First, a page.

ECB needs to rethink market neutrality in green asset buys: Knot

Credit: REUTERS/KAI PFAFFENBACH

FRANKFURT, Feb 11 (Reuters) - The European Central Bank should rethink its practice of buying corporate bonds based on a principle of market neutrality, as the price of polluting assets is distorted, ECB policymaker Klaas Knot said on Thursday.

The ECB has bought around 300 billion euros of corporate debt in recent years as part of its stimulus schemes, but has faced a barrage of criticism that its favours polluting companies because these are overrepresented in the market and climate risk is not fully priced in.

The ECB is already debating whether market neutrality remains appropriate and Knot's comments add to scepticism already expressed by ECB President Christine Lagarde and board member Isabel Schnabel.

"What does this neutrality mean if there is a carbon bias in European capital markets because the relative price of carbon emissions is distorted?" Knot, the Dutch central bank chief said.

"Central banks could explore how, within the boundaries of their mandates, they can redesign their monetary policy instruments to prevent such biases from occurring, and instead contribute to unlocking more green investments," he added.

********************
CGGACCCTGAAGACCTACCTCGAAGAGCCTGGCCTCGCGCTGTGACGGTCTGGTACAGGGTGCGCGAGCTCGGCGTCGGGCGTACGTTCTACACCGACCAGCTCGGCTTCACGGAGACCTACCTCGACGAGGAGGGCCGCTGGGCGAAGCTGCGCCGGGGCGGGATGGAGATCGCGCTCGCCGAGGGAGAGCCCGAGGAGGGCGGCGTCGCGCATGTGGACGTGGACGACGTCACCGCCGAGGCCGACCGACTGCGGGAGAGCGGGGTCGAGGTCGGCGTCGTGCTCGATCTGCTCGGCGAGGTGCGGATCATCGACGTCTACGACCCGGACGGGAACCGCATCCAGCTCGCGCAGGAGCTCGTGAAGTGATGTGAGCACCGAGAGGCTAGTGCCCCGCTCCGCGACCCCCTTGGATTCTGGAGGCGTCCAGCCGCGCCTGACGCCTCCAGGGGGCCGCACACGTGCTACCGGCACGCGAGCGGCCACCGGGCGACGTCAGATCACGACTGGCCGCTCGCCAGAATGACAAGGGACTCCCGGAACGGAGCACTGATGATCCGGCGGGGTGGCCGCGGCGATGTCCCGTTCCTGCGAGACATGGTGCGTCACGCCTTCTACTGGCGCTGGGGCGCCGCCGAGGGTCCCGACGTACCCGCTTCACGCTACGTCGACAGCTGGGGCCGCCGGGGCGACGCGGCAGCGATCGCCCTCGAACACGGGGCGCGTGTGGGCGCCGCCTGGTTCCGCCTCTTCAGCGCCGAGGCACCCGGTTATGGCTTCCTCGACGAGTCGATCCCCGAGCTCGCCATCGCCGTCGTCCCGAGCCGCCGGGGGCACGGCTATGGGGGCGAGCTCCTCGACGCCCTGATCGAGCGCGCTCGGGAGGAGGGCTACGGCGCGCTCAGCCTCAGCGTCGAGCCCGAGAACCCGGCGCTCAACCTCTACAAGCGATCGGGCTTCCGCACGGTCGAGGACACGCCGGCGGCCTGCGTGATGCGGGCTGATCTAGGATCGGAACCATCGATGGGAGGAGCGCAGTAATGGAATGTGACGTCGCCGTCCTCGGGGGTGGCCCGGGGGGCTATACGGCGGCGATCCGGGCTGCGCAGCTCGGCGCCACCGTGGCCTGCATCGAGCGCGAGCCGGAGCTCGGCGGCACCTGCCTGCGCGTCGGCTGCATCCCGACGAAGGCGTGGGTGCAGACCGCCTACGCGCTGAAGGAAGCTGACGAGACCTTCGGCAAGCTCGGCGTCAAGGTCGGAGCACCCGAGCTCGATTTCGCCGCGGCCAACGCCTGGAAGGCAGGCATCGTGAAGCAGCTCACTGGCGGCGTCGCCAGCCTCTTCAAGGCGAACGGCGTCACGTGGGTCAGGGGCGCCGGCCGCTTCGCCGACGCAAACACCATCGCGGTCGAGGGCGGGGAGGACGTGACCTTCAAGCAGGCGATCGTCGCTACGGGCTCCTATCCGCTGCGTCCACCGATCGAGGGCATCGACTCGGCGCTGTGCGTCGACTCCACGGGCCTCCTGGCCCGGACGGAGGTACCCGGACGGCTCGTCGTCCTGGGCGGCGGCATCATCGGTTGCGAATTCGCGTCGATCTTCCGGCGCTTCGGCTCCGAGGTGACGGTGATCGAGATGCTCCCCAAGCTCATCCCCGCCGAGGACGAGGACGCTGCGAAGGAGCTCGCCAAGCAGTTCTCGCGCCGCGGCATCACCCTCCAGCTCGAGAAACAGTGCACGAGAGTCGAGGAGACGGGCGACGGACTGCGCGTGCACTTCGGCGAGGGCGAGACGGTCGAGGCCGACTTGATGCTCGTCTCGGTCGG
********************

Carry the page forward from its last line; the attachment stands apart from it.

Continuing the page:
The ECB expects to wrap up an overarching policy review around mid-year and a new approach to tackling climate change will be a key element of its conclusions.

Knot also argued that financial firms that fund polluters need to have a better understanding of the climate risk they face, and this requires more detailed and consistent disclosures.

Such reporting should be global and made part of accounting standards, so information is available to all market players.

More appropriate valuations also require an increase in the effective price of greenhouse gas emissions, Knot added.

(Reporting by Balazs Koranyi; Editing by Alex Richardson)

((Balazs.Koranyi@thomsonreuters.com; +49 30 220 133 623; Reuters Messaging: balazs.koranyi.thomsonreuters.com@reuters.net))

The views and opinions expressed herein are the views and opinions of the author and do not necessarily reflect those of Nasdaq, Inc.

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